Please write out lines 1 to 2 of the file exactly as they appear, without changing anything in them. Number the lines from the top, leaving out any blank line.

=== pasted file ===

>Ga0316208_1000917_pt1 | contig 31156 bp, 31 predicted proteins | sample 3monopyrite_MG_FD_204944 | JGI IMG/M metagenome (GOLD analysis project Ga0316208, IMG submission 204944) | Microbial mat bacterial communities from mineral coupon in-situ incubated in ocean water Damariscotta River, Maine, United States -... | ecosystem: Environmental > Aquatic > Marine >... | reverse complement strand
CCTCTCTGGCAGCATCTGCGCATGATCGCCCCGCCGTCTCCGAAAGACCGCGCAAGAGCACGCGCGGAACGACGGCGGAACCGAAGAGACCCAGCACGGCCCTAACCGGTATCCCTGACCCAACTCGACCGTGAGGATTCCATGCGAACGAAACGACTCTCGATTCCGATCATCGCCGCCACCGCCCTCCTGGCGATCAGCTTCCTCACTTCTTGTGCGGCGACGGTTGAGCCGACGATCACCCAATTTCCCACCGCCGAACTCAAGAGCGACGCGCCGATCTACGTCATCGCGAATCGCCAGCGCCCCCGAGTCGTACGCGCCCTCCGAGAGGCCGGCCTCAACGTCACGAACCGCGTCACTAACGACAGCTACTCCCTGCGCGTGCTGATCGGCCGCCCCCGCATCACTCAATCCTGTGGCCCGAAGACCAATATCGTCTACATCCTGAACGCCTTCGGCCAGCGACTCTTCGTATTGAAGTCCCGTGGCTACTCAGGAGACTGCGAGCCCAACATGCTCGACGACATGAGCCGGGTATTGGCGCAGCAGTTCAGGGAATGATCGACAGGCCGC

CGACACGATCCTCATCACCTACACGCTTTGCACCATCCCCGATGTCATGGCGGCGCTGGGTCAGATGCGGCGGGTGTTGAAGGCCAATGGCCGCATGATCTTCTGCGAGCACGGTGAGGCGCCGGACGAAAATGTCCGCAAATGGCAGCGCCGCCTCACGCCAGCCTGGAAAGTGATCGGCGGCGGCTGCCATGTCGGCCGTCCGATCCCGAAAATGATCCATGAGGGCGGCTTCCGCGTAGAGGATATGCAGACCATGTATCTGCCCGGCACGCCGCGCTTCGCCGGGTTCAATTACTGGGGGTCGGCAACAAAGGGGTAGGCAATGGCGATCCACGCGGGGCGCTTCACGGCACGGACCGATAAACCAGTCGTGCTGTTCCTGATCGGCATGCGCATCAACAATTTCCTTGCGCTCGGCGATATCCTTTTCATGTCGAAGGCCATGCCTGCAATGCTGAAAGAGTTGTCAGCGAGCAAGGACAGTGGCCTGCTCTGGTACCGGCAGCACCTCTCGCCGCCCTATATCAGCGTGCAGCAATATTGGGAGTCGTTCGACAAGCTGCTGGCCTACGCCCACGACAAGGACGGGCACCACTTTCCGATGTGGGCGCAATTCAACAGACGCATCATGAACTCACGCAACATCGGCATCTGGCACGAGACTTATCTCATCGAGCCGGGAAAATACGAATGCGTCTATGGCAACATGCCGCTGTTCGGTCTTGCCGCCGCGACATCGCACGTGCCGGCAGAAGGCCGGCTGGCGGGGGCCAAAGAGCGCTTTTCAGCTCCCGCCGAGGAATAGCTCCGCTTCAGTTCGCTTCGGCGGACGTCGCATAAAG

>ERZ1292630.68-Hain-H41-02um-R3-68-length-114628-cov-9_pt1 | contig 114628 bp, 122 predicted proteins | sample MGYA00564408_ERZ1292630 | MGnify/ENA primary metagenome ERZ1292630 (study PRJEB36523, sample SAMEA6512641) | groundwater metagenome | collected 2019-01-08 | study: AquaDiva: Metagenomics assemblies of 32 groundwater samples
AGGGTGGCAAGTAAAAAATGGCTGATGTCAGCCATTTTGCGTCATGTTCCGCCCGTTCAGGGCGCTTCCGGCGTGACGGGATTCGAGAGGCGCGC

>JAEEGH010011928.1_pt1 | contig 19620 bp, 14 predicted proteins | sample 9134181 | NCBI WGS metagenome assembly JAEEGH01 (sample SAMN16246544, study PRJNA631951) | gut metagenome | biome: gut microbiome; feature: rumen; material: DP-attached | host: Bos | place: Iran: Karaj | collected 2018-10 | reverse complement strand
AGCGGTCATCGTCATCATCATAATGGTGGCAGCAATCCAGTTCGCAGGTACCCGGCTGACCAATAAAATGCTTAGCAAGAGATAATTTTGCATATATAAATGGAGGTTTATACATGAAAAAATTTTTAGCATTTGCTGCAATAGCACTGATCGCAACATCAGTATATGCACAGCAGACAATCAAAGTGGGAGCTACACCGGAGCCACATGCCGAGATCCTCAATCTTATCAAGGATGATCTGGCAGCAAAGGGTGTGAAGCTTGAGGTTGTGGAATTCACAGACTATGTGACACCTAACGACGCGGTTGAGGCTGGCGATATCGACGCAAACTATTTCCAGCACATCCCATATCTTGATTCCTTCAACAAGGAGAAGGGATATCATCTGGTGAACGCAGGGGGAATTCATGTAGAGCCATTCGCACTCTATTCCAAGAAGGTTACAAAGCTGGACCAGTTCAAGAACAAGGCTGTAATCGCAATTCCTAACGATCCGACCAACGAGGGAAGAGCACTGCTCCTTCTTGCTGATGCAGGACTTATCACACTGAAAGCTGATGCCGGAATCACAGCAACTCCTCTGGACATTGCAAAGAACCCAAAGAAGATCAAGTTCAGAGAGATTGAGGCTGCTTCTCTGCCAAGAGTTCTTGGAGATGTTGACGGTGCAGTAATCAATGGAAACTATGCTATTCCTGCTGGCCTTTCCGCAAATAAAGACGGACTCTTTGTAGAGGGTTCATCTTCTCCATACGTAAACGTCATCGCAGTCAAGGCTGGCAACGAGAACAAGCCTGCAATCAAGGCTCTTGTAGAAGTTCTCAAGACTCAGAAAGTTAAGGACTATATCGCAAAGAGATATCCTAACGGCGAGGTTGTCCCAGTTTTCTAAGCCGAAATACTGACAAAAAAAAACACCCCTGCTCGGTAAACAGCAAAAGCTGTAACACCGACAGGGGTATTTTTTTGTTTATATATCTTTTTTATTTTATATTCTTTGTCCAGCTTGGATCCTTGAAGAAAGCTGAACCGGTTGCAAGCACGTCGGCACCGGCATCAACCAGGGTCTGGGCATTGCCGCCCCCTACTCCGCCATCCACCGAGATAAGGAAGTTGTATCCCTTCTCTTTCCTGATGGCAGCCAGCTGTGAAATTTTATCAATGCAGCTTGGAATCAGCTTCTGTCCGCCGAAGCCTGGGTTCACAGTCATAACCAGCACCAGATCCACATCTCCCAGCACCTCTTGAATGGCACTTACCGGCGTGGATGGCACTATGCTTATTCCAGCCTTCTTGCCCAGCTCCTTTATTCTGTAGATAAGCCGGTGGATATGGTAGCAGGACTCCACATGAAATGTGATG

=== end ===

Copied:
>Ga0316208_1000917_pt1 | contig 31156 bp, 31 predicted proteins | sample 3monopyrite_MG_FD_204944 | JGI IMG/M metagenome (GOLD analysis project Ga0316208, IMG submission 204944) | Microbial mat bacterial communities from mineral coupon in-situ incubated in ocean water Damariscotta River, Maine, United States -... | ecosystem: Environmental > Aquatic > Marine >... | reverse complement strand
CCTCTCTGGCAGCATCTGCGCATGATCGCCCCGCCGTCTCCGAAAGACCGCGCAAGAGCACGCGCGGAACGACGGCGGAACCGAAGAGACCCAGCACGGCCCTAACCGGTATCCCTGACCCAACTCGACCGTGAGGATTCCATGCGAACGAAACGACTCTCGATTCCGATCATCGCCGCCACCGCCCTCCTGGCGATCAGCTTCCTCACTTCTTGTGCGGCGACGGTTGAGCCGACGATCACCCAATTTCCCACCGCCGAACTCAAGAGCGACGCGCCGATCTACGTCATCGCGAATCGCCAGCGCCCCCGAGTCGTACGCGCCCTCCGAGAGGCCGGCCTCAACGTCACGAACCGCGTCACTAACGACAGCTACTCCCTGCGCGTGCTGATCGGCCGCCCCCGCATCACTCAATCCTGTGGCCCGAAGACCAATATCGTCTACATCCTGAACGCCTTCGGCCAGCGACTCTTCGTATTGAAGTCCCGTGGCTACTCAGGAGACTGCGAGCCCAACATGCTCGACGACATGAGCCGGGTATTGGCGCAGCAGTTCAGGGAATGATCGACAGGCCGC